فگر گرو کورس
 About
 Get The Perfect Breasts
 Figure Lift Up Course
 Beauty Of The Breasts
 Breast Care For Mothers
 Figure Reduction Course
 Breast Composition
 Breast Size Appearance
 Normal Breast Development
 Female Hormones
 How To Choose Bra
 Breast Pain
 Breast Abnormality
 Breast Anatomy
 Investigations & Diagnosis
 Exercises & Massage

.

 

NORMAL BREAST DEVELOPMENT

Click Here

What is normal breast development?

Breast development is a vital part of reproduction in the human female. Unlike other mammals, however, human females are the only ones who develop full breasts long before they are needed to nurse their offspring.

Breast development occurs in distinct stages throughout a woman's life, first before birth, and again at puberty and during the childbearing years. Changes also occur to the breasts during menstruation and when a woman reaches menopause.

The development and kinds of breast changes that take place are directly related to age. There are three phases of development: lobule development, which takes place between the ages of 10 and 25; glandular development, which is under the influence of menstrual hormones and occurs between the ages of about 13 and 45, and involution, or shrinkage of the milk ducts, which begins from about age 35 on.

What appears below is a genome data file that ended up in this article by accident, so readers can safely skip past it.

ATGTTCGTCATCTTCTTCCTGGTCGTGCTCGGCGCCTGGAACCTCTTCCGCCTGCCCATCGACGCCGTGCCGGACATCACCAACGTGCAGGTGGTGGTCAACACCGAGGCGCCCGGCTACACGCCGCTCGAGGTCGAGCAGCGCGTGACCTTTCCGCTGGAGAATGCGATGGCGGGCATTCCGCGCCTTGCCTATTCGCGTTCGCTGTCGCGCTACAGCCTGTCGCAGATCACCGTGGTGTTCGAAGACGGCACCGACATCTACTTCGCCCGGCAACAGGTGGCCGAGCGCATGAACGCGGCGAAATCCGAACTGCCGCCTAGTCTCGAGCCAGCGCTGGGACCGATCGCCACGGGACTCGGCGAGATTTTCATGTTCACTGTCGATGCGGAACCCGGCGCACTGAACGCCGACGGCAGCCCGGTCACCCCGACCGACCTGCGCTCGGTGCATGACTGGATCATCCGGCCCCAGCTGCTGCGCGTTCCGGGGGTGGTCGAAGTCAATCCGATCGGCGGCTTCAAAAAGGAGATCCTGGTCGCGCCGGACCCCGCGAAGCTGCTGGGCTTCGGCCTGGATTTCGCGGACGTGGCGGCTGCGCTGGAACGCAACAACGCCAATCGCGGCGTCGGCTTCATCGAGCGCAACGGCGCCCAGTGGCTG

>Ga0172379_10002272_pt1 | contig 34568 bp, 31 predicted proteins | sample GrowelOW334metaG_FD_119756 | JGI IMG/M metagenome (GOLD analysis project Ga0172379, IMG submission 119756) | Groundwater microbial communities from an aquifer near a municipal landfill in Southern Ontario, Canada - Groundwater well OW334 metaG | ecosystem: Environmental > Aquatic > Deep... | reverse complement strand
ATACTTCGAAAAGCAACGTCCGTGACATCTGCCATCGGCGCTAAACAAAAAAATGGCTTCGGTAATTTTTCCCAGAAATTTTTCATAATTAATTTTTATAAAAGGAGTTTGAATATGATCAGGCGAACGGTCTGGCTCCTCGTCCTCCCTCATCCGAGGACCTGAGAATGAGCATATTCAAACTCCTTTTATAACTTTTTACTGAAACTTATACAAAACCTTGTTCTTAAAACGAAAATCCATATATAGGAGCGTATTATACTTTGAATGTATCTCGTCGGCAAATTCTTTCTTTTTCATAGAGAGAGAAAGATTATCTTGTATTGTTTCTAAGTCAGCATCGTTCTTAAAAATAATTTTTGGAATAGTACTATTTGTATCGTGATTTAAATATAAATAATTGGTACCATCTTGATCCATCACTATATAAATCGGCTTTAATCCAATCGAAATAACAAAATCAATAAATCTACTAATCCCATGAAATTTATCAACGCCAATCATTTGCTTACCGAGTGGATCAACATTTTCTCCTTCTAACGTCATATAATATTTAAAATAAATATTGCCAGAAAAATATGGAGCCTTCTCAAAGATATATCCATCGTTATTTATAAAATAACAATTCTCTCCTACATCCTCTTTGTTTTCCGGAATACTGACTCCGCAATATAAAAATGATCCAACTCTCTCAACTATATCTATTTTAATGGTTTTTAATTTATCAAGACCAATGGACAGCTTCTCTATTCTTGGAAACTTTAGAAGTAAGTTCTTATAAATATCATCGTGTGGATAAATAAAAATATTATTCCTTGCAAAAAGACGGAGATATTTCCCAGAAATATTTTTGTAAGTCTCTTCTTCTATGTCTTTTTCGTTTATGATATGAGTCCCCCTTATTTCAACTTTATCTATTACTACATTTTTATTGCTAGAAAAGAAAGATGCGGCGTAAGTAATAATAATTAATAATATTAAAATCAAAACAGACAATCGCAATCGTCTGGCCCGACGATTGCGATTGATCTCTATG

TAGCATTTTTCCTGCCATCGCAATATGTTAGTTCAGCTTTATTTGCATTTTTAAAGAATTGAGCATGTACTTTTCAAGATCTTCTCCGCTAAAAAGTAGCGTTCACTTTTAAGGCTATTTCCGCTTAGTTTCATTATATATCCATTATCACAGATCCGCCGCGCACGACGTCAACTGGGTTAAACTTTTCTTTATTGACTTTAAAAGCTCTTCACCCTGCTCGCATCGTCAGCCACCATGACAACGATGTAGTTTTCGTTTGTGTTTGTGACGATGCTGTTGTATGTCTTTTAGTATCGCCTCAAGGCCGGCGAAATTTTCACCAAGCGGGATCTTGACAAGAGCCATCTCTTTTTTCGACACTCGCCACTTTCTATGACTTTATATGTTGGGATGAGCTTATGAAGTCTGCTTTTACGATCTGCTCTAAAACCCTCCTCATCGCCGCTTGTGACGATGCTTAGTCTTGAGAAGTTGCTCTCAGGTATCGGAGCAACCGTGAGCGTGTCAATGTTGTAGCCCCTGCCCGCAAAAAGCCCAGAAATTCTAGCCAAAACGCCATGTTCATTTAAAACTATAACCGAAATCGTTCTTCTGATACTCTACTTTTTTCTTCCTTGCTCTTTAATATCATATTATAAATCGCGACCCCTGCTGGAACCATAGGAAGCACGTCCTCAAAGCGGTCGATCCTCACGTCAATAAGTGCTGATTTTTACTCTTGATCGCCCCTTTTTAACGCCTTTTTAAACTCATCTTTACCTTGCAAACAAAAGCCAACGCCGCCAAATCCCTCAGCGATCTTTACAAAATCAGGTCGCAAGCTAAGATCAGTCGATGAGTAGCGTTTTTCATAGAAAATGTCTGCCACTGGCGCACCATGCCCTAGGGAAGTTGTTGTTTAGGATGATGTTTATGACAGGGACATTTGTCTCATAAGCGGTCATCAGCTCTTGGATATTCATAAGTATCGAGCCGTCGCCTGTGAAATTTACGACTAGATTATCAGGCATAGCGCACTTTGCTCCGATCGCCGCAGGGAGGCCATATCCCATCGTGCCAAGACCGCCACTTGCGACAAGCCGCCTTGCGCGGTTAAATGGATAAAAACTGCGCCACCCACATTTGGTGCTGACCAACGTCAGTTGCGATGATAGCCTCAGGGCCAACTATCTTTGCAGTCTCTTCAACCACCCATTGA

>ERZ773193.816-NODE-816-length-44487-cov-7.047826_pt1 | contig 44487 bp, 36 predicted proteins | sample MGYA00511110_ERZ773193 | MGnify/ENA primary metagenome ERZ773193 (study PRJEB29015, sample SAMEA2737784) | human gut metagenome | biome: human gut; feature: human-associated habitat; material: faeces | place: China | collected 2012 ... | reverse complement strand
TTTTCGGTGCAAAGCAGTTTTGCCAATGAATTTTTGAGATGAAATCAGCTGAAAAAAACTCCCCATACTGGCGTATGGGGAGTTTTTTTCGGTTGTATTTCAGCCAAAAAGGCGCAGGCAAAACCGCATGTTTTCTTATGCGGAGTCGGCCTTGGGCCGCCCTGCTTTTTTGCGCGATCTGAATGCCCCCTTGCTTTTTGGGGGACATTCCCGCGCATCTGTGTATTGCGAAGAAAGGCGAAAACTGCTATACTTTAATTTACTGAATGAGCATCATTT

When does breast development begin?

This first stage of development begins at about six weeks of fetal development with a thickening called the mammary ridge or the milk line. By six months of development this extends all the way down to the groin, but then regresses. At this time, solid columns of cells form from each breast bud, with each column becoming a separate sweat gland. Each of these has its own separate duct leading to the nipple. By the final months of fetal development, these columns have become hollow, and by the time a female infant is born, a nipple and the beginnings of the milk-duct system have formed.

What breast changes happen at puberty?

As a girl approaches adolescence, the first outward signs of breast development begin to appear. When the ovaries start to secrete estrogen, fat in the connective tissue begins to accumulate causing the breasts to enlarge. The duct system also begins to grow. Usually the onset of these breast changes is also accompanied by the appearance of pubic hair and hair under the arms.

Once ovulation and menstruation begin, the maturing of the breasts begins with the formation of secretory glands at the end of the milk ducts. The breasts and duct system continue to grow and mature, with the development of many glands and lobules. The rate at which breasts grow varies greatly and is different for each young woman.

Female Breast Developmental Stages

Stage 1

(Preadolescent) only the tip of the nipple is raised

Stage 2

buds appear, breast and nipple raised, and the areola (dark area of skin that surrounds the nipple) enlarges